||STORYGLOSSIA Issue 4 August 2003
by Kelly Elayne
Sidney unwound the quantummeter until it fell from its shaft. He had filed and lubricated it repeatedly. Lubricated and filed, greasy shavings speckled his worktable, stuck to his Black hands, beneath his fingernails, scraping tiny scratches that sizzled like paper cuts. Sidney contemplated the mallet-shaped component; its titanium staff wielding a glass-encased cavity filled with flashes of electricity skating up and down rows of copper coil. He rubbed his bald Black head, he could not go on with it; it was not a good fit.
His son Child sat quietly on the cellar floor, finger-tracing his mulatto face, the seam of his hairline, down and across the hinge of one ear, along his nonexistent jaw and up across the mirror image of it all. Then his kinky widow's peak and all again, his eyes clocking the traveling hand.
Sidney ignored his son, frowned at the quantummmeter. In a slat of light through the mildewy cellar window the sophistication of it evaporated. The glass-encased cavity now seemed something like a plastic bowl holding a slice of wood dotted with nails, rubber bands stretched from one nail to the next, the bowl bound to an aluminum foil-covered hammer.
It was a made-up piece. Fiction fashioned from derangement; he had been shoving it into a clay tunnel scored with tracks to resemble the skin of a screw stem. It was no wonder it did not fit. The clay tunnel was at the center of an astounding assemblage of debris filling the cellar. Fictional parts, fictional connections, fictional plan, it was all made-up; a construction of madness, Sidney's Frankenstein, his Ford model T, his time machine.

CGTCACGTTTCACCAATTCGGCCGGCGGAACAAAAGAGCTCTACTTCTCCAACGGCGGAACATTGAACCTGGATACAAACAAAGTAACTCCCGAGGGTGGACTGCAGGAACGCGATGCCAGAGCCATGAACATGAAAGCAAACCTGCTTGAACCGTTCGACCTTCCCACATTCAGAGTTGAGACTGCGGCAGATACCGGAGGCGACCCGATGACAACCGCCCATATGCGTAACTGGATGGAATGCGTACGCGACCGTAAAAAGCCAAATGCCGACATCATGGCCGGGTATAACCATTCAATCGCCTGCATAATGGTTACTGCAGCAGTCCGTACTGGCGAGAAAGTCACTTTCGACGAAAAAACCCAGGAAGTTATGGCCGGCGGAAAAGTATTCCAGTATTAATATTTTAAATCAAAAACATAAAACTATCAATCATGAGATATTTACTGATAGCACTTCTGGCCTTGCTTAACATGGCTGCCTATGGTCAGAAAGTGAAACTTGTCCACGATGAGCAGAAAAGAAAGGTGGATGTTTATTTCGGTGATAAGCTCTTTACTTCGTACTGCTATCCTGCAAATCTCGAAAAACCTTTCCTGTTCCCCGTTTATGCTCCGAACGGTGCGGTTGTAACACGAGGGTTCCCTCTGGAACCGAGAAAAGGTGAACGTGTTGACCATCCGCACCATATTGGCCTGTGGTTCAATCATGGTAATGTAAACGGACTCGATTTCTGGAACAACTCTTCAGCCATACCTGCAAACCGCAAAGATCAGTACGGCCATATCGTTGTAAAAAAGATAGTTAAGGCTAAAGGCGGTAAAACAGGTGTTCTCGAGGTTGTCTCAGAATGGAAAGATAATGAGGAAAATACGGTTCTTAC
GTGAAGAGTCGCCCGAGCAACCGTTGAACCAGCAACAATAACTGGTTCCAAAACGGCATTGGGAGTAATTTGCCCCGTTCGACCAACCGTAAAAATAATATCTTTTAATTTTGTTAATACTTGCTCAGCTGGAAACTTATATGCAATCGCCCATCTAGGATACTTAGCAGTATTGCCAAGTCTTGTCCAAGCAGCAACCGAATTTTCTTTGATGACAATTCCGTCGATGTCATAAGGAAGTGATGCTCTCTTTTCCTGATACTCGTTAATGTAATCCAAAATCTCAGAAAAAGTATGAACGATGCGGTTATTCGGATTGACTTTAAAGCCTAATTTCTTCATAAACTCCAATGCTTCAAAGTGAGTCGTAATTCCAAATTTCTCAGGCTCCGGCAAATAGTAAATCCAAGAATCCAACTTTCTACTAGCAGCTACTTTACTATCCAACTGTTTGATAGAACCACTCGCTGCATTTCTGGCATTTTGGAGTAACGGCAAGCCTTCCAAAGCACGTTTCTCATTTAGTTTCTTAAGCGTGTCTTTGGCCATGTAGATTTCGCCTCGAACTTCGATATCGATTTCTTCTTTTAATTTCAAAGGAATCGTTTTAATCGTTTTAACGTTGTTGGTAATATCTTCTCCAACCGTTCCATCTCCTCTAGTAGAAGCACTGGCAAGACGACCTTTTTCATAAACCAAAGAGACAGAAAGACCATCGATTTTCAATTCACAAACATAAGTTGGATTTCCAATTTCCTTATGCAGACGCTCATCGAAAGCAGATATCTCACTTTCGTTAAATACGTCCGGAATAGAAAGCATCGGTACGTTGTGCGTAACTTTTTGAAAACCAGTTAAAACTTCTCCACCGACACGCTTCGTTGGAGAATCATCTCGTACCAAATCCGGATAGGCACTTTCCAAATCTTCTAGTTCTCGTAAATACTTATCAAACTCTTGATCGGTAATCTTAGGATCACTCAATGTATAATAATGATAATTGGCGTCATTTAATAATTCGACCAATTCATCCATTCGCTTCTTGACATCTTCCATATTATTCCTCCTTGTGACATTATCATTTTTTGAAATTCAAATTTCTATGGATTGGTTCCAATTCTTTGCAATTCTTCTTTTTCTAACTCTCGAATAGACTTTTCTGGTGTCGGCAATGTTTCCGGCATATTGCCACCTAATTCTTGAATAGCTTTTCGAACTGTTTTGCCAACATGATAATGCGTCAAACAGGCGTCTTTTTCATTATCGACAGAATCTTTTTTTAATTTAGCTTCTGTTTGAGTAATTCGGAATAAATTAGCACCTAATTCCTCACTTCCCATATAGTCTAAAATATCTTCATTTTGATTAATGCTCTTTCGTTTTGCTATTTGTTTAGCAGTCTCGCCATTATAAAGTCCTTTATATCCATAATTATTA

Sidney guzzled cheap sake from a green-tinted bottle with sketches of Japanese warriors on the label. His time machine, and it was madness, not based on any scientific principle of light, sound, speed or movement; only a mimicry of images from novels, films and Sunday morning cartoons: the housing peeled from an air conditioning unit, the cellar freezer door, plastic trays from the inside of a dishwasher. And miles and miles of extension cord clasped end to end, threaded incongruously through perfectly carved holes in everything. Sidney added to it hourly, cornices stuffed with caulk, minute to minute the vehicle grew filling the cellar and Sidney saw this as progress.
Child yawned, dragged his finger down the slope of his nose, his eyes crossed, then uncrossed as he dug the finger into one nostril. He had not eaten; he was running on pure excitement. He traced his face not out of boredom but to calm himself, distract himself from tailing his father's every tick and the moment of truth when the time machine would boccaboom to life and blast off with him inside. He was still wearing his pajamas and it was afternoon, still and it was Wednesday, he had been wearing them since Sunday night. His mother had left, taking the rote and logic of laundry with her; his father's focus was on the time machine now, and rightfully so, Child would go without underwear, he would not touch the four pair in his traveling kit.
His traveling kit stood beside the cellar stairs, ready to go, a toolbox crammed with denim jeans, his favorite t-shirts, his best sneakers and the underwear. And some action figures, just enough to get him by since where they were going, into the future, he was sure he would not need them.
Upstairs the house was in disrepair, curtains closed tight, dirt-grimed floors dotted with Child's footprints, uni-legged furniture in collapse, a pendulum of spider web in every shadow. The kitchen had long since held food. There were jars licked clean and boxes scooped dry, plastic bags fat with fast food containers.